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This is what the industry would like you to believe is the face of for-profit education. Photo: Apollo Education Group.

Think that energy investors have had a tough year? Try being someone who invested in for-profit education at its peak in May of 2010.

While hindsight is always 20/20, few people saw the death of for-profit education on the imminent horizon. If they did, the stocks would have immediately gone to zero.

Instead, look at the steady deterioration you would have experienced if you invested $100 each in three of the largest for-profit educators at the time: Corinthian Colleges (NASDAQ:COCOQ), ITT Tech. (NYSE:ESI), and Apollo Education (NASDAQ:APOL)parent of the University of Phoenix.

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Equal investments in these three would leave you with just $15 today. That's a total loss of 95% of your capital. But here's the kicker -- back then, the enrollment at these three schools was booming. Combining Apollo (459,000), Corinthian (112,000), and ITT (84,000), there were over a half-million Americans attending these schools -- all of which were growing.

But the seeds of destruction were clear for those who wanted to see it, and therein lies an important lesson for investors. The death of for-profit education is a good thing because fewer students will be saddled with debt and little to show for it. But it's also a triumph for our economic system, which -- eventually -- killed off an imminently fragile industry.

Skeptical from the get-go
As a former teacher, I wrote in 2011 that I'd be staying as far away from for-profit education as possible. I simply didn't think they were adding value to students. I followed that up 19 months later with a piece that bemoaned just how awful the industry was -- both as a service and an investment.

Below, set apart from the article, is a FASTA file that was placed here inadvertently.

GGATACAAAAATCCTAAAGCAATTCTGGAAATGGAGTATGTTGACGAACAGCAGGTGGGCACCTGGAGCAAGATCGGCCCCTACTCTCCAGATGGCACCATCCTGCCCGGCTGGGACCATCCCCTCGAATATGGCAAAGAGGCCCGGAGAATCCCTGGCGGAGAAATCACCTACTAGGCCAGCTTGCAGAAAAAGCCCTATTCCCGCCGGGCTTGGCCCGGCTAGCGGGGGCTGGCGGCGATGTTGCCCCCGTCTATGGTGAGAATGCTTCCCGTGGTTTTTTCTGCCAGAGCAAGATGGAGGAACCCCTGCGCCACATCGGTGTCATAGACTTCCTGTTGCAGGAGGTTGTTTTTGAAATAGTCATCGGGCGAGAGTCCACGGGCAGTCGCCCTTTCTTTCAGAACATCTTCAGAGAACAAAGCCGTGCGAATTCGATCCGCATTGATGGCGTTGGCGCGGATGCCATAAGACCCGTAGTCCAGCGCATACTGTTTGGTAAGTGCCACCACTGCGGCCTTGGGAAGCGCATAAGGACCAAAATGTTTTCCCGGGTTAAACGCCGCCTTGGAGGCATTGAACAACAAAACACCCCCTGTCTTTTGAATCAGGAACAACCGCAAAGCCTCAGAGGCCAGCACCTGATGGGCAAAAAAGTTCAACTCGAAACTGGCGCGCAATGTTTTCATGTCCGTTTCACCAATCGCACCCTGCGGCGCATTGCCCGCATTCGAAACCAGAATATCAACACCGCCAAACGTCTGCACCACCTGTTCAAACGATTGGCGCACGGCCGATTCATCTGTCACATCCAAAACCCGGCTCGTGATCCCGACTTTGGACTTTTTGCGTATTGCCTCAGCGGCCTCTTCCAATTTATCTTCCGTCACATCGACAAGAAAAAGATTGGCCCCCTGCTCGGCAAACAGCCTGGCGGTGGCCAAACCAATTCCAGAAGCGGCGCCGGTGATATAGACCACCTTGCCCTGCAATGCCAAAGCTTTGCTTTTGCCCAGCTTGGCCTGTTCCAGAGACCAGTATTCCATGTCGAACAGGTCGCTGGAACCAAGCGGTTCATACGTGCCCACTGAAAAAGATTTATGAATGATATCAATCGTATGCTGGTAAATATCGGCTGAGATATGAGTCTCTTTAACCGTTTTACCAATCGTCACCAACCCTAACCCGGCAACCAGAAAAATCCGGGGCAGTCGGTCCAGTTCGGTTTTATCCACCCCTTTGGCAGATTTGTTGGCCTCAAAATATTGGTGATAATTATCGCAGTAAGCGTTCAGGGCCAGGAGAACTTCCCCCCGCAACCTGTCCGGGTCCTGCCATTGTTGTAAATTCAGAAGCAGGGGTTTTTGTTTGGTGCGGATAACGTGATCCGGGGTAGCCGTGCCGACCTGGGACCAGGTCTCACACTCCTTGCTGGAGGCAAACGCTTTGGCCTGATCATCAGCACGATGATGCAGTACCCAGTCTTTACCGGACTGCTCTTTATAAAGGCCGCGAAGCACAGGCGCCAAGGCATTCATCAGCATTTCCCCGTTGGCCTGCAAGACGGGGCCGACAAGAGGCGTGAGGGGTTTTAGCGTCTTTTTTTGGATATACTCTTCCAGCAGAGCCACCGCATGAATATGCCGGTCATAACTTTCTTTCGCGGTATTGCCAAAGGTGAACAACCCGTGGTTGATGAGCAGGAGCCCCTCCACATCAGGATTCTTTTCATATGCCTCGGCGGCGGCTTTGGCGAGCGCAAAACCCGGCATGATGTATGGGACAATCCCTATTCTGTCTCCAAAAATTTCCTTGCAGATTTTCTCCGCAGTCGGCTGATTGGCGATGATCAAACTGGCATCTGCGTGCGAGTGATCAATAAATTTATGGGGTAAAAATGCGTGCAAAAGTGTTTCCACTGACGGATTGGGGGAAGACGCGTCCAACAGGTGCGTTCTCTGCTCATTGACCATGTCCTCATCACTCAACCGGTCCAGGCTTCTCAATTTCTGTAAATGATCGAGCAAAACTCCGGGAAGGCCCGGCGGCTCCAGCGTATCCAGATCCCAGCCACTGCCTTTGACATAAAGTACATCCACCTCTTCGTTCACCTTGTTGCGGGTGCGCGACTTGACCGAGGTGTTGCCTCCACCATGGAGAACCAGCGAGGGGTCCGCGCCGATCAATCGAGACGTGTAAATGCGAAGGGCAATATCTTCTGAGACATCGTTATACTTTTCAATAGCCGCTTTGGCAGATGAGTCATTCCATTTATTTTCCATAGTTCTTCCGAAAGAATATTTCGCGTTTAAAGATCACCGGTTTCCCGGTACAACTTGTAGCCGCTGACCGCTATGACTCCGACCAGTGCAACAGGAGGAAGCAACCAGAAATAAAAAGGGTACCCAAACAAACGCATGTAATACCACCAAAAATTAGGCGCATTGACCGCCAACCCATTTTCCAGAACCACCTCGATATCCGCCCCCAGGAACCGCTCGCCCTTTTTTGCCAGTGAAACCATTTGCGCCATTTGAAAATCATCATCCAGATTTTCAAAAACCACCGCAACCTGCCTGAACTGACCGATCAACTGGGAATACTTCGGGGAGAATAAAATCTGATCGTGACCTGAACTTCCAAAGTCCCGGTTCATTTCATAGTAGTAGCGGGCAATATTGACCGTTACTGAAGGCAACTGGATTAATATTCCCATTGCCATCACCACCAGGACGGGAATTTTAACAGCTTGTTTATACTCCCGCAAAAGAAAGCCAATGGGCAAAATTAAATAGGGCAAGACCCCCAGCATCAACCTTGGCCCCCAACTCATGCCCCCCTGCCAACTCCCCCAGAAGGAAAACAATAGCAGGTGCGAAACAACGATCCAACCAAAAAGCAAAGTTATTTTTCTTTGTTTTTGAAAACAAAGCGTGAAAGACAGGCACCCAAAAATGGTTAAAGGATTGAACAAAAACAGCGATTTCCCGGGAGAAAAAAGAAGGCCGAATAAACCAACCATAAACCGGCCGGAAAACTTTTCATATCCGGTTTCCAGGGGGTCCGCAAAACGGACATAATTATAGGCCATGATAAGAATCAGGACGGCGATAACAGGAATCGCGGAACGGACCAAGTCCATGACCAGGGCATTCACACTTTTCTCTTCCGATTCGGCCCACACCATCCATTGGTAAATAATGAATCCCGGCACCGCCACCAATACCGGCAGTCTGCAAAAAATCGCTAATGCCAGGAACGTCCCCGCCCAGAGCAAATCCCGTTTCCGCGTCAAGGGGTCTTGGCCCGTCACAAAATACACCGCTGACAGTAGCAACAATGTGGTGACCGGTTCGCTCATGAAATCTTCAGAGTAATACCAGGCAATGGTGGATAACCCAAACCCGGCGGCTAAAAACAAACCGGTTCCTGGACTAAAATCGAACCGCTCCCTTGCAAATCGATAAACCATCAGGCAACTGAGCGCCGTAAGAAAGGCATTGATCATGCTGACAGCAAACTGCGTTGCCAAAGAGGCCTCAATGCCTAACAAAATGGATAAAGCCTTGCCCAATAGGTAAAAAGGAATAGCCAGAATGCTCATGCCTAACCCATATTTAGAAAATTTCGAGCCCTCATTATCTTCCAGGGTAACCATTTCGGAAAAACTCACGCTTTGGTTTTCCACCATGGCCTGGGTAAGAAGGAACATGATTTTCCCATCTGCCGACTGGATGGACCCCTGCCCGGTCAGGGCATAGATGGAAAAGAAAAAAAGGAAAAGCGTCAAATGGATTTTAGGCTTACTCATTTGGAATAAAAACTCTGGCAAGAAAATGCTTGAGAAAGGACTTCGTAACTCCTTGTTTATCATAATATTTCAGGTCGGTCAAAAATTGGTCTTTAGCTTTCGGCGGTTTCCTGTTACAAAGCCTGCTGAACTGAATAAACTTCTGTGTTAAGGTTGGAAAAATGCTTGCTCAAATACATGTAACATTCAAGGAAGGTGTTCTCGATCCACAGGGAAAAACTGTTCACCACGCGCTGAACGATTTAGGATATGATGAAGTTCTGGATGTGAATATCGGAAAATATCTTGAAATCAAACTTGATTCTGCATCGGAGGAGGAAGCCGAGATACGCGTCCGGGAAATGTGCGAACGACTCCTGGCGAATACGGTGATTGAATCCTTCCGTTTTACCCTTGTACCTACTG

It turns out that my predictions came true -- but there are a few things I know now that I didn't then. After reading Nassim Taleb's Antifragile, I developed an entirely new way to evaluate investments -- and realized exactly why for-profit education was such a bad investment.

There are important lessons from the failure of for-profit schools for investors to heed when constructing their own portfolios.

Customer concentration risk
At first glance, it might seem ridiculous to say that for-profit schools had customer concentration risk. As I just pointed out, there were over a half-million students attending the schools. If one, or even 10,000 students decided that they were going to leave, there's no reason to believe that would mean the other students had to leave.

But here's the rub: Though students were the ones attending classes, it was the federal government that was footing the bill. This created a situation where the client (the students) and the customer (the federal government) were two entirely different entities.

How much of the money at these schools came from the feds? By 2012, federal loans accounted for more than 80% of the revenue at all three of these schools. The unrecognized risk was that one decision from one entity -- the U.S. Department of Education -- could remove funding overnight.

Indeed, that's basically what happened to both ITT and Corinthian. And recently, the Department of Defense announced that it was putting the University of Phoenix on probationary status for their recruiting techniques.